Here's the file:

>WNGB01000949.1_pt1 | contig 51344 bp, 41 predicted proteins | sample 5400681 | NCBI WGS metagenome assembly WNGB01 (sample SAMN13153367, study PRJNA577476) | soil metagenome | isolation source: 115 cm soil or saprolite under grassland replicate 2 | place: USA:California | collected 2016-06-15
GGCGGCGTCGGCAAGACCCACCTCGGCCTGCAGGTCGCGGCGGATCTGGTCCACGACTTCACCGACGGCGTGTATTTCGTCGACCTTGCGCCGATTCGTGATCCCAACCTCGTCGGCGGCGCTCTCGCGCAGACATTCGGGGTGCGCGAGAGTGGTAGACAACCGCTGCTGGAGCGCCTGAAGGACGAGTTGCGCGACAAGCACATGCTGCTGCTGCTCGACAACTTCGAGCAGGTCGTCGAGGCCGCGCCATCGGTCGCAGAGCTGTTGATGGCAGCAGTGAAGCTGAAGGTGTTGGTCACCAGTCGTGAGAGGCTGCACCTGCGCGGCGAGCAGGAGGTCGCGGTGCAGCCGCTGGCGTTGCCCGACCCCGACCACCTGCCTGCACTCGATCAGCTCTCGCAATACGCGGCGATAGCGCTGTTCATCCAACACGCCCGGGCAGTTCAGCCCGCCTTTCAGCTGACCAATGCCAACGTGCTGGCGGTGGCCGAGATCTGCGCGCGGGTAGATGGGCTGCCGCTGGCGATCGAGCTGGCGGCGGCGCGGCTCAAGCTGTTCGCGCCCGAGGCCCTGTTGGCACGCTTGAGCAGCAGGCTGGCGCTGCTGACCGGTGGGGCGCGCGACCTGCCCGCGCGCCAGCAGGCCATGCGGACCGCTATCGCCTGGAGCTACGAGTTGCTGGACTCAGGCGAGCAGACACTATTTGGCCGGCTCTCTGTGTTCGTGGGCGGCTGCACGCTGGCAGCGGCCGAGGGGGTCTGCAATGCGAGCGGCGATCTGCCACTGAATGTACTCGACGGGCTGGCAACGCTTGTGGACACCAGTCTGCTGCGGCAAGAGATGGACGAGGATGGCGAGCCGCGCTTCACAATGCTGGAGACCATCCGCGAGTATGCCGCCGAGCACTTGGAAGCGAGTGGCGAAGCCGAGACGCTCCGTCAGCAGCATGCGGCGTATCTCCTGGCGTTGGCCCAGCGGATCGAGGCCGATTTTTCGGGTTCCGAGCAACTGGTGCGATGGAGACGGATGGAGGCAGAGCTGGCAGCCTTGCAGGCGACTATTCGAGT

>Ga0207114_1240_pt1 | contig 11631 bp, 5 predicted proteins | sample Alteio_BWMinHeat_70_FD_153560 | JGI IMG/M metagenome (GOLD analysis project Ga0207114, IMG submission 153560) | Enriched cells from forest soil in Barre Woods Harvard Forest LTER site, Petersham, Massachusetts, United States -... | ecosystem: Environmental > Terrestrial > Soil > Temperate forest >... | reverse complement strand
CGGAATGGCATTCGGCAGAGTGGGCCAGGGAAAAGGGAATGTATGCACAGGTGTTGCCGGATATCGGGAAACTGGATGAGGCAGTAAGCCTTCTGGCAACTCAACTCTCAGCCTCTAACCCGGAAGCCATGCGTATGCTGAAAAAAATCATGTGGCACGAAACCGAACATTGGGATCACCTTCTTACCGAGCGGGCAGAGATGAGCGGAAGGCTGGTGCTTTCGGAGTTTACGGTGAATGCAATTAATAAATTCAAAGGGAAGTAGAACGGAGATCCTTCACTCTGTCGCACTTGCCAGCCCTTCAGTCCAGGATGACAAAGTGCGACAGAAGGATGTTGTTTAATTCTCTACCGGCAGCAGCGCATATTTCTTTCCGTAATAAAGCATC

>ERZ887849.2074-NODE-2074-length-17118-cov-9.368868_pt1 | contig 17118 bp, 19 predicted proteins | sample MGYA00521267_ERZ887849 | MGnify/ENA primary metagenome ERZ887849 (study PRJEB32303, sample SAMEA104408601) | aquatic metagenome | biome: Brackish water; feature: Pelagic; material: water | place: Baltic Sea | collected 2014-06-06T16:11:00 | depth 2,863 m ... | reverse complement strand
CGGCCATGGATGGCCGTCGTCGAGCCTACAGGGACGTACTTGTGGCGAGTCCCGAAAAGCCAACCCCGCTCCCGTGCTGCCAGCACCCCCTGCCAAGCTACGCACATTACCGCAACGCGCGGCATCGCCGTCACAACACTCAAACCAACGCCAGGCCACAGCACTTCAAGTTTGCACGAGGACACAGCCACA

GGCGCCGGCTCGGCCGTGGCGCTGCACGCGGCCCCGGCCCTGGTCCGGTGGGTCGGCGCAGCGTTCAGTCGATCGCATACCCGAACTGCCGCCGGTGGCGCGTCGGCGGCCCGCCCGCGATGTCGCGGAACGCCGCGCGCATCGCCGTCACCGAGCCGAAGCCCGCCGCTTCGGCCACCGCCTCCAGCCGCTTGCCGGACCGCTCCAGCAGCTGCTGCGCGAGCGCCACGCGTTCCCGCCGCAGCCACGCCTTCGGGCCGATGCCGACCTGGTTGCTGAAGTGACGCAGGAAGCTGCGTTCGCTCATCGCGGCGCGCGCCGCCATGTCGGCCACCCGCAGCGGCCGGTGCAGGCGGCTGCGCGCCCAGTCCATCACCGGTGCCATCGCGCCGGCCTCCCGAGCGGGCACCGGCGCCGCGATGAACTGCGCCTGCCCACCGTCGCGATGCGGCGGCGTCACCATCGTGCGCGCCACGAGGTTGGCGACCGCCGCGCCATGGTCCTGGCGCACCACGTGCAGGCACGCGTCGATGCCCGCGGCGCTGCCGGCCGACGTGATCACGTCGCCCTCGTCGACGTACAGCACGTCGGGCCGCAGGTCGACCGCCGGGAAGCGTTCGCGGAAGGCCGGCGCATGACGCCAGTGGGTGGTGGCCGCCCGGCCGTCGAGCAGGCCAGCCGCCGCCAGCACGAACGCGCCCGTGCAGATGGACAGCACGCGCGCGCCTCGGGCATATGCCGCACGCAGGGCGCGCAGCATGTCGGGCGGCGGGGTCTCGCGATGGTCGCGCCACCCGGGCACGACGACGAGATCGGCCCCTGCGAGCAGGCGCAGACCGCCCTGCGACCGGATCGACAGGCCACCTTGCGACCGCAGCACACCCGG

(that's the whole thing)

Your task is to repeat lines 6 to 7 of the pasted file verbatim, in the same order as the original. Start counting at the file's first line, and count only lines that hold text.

CGGCCATGGATGGCCGTCGTCGAGCCTACAGGGACGTACTTGTGGCGAGTCCCGAAAAGCCAACCCCGCTCCCGTGCTGCCAGCACCCCCTGCCAAGCTACGCACATTACCGCAACGCGCGGCATCGCCGTCACAACACTCAAACCAACGCCAGGCCACAGCACTTCAAGTTTGCACGAGGACACAGCCACA

GGCGCCGGCTCGGCCGTGGCGCTGCACGCGGCCCCGGCCCTGGTCCGGTGGGTCGGCGCAGCGTTCAGTCGATCGCATACCCGAACTGCCGCCGGTGGCGCGTCGGCGGCCCGCCCGCGATGTCGCGGAACGCCGCGCGCATCGCCGTCACCGAGCCGAAGCCCGCCGCTTCGGCCACCGCCTCCAGCCGCTTGCCGGACCGCTCCAGCAGCTGCTGCGCGAGCGCCACGCGTTCCCGCCGCAGCCACGCCTTCGGGCCGATGCCGACCTGGTTGCTGAAGTGACGCAGGAAGCTGCGTTCGCTCATCGCGGCGCGCGCCGCCATGTCGGCCACCCGCAGCGGCCGGTGCAGGCGGCTGCGCGCCCAGTCCATCACCGGTGCCATCGCGCCGGCCTCCCGAGCGGGCACCGGCGCCGCGATGAACTGCGCCTGCCCACCGTCGCGATGCGGCGGCGTCACCATCGTGCGCGCCACGAGGTTGGCGACCGCCGCGCCATGGTCCTGGCGCACCACGTGCAGGCACGCGTCGATGCCCGCGGCGCTGCCGGCCGACGTGATCACGTCGCCCTCGTCGACGTACAGCACGTCGGGCCGCAGGTCGACCGCCGGGAAGCGTTCGCGGAAGGCCGGCGCATGACGCCAGTGGGTGGTGGCCGCCCGGCCGTCGAGCAGGCCAGCCGCCGCCAGCACGAACGCGCCCGTGCAGATGGACAGCACGCGCGCGCCTCGGGCATATGCCGCACGCAGGGCGCGCAGCATGTCGGGCGGCGGGGTCTCGCGATGGTCGCGCCACCCGGGCACGACGACGAGATCGGCCCCTGCGAGCAGGCGCAGACCGCCCTGCGACCGGATCGACAGGCCACCTTGCGACCGCAGCACACCCGG